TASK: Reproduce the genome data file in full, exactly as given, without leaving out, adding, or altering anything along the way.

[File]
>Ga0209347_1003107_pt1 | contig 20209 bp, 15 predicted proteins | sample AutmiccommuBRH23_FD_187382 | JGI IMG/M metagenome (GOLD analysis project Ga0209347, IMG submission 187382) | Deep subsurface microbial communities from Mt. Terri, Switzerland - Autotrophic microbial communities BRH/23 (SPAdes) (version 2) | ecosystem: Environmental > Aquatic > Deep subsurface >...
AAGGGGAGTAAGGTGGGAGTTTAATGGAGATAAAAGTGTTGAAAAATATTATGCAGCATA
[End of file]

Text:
>Ga0209347_1003107_pt1 | contig 20209 bp, 15 predicted proteins | sample AutmiccommuBRH23_FD_187382 | JGI IMG/M metagenome (GOLD analysis project Ga0209347, IMG submission 187382) | Deep subsurface microbial communities from Mt. Terri, Switzerland - Autotrophic microbial communities BRH/23 (SPAdes) (version 2) | ecosystem: Environmental > Aquatic > Deep subsurface >...
AAGGGGAGTAAGGTGGGAGTTTAATGGAGATAAAAGTGTTGAAAAATATTATGCAGCATA